Systematic reviews are a widely accepted research method. However, it is increasingly difficult to conduct them to fit with policy and practice timescales, particularly in areas which do not have well indexed, comprehensive bibliographic databases. Text mining technologies offer one possible way forward in reducing the amount of time systematic reviews take to conduct. They can facilitate the identification of relevant literature, its rapid description or categorization, and its summarization.
In this paper, we describe the application of four text mining technologies, namely, automatic term recognition, document clustering, classification and summarization, which support the identification of relevant studies in systematic reviews. The contributions of text mining technologies to improve reviewing efficiency are considered and their strengths and weaknesses explored.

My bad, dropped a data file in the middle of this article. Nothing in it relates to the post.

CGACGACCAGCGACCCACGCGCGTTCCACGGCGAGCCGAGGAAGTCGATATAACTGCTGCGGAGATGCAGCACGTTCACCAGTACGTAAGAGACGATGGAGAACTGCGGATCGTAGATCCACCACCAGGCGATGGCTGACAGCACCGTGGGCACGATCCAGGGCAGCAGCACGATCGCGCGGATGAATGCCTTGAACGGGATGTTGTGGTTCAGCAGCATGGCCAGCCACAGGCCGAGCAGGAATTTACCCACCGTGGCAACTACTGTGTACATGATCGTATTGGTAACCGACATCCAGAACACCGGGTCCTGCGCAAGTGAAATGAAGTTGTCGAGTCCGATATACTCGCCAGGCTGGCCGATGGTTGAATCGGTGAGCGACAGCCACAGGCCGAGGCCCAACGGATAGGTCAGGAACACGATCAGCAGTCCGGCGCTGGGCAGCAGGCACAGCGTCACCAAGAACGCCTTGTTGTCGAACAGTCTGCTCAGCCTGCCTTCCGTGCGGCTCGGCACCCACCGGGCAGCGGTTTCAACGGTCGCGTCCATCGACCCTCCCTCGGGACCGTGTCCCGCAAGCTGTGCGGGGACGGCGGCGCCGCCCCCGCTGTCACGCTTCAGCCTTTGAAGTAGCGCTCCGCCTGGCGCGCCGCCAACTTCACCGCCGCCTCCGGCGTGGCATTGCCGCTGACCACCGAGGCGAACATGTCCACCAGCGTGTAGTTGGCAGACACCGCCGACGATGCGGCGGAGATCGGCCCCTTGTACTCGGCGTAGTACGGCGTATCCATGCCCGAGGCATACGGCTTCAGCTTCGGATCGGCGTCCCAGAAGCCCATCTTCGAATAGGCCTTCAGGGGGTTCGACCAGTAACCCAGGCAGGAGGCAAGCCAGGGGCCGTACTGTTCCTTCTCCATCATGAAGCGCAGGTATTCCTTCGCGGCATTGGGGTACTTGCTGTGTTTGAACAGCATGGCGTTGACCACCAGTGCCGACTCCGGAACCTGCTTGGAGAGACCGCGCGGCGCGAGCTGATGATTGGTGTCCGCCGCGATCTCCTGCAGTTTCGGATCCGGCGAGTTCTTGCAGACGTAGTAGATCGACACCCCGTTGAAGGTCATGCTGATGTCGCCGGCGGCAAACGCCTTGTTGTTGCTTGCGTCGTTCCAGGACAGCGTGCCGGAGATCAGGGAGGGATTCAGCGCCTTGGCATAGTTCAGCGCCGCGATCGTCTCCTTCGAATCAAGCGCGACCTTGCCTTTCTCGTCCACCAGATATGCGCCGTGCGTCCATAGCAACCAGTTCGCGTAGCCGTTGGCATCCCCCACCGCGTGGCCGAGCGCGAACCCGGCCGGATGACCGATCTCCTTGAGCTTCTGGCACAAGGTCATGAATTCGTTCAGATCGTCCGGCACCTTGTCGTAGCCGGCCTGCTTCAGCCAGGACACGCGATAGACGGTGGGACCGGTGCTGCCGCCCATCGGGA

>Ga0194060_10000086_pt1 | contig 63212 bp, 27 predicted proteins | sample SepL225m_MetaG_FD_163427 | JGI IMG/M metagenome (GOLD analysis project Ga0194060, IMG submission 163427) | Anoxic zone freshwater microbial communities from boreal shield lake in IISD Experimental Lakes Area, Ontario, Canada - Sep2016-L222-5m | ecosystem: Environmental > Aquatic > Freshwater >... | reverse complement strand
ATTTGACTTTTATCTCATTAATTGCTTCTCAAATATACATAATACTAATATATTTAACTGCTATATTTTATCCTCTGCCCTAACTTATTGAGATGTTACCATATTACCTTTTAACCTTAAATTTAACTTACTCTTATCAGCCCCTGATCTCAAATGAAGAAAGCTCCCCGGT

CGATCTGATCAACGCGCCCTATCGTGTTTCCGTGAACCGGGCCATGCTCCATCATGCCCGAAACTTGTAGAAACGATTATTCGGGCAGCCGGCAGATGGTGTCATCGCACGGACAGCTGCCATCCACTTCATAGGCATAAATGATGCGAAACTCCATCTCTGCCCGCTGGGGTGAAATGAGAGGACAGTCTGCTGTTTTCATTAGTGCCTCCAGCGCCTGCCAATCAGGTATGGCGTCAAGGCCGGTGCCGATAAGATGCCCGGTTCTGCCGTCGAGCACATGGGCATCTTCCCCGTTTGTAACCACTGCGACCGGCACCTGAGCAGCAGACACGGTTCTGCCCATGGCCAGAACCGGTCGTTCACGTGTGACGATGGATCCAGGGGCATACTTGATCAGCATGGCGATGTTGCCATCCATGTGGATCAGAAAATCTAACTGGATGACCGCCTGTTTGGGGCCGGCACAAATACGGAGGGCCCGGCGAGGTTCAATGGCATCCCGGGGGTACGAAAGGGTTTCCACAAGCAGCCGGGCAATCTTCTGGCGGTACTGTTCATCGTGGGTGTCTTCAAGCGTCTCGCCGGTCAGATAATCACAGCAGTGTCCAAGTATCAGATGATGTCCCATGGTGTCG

We conclude that these technologies do have the potential to assist at various stages of the review process. However, they are relatively unknown in the systematic reviewing community, and substantial evaluation and methods development are required before their possible impact can be fully assessed. Copyright © 2011 John Wiley & Sons, Ltd.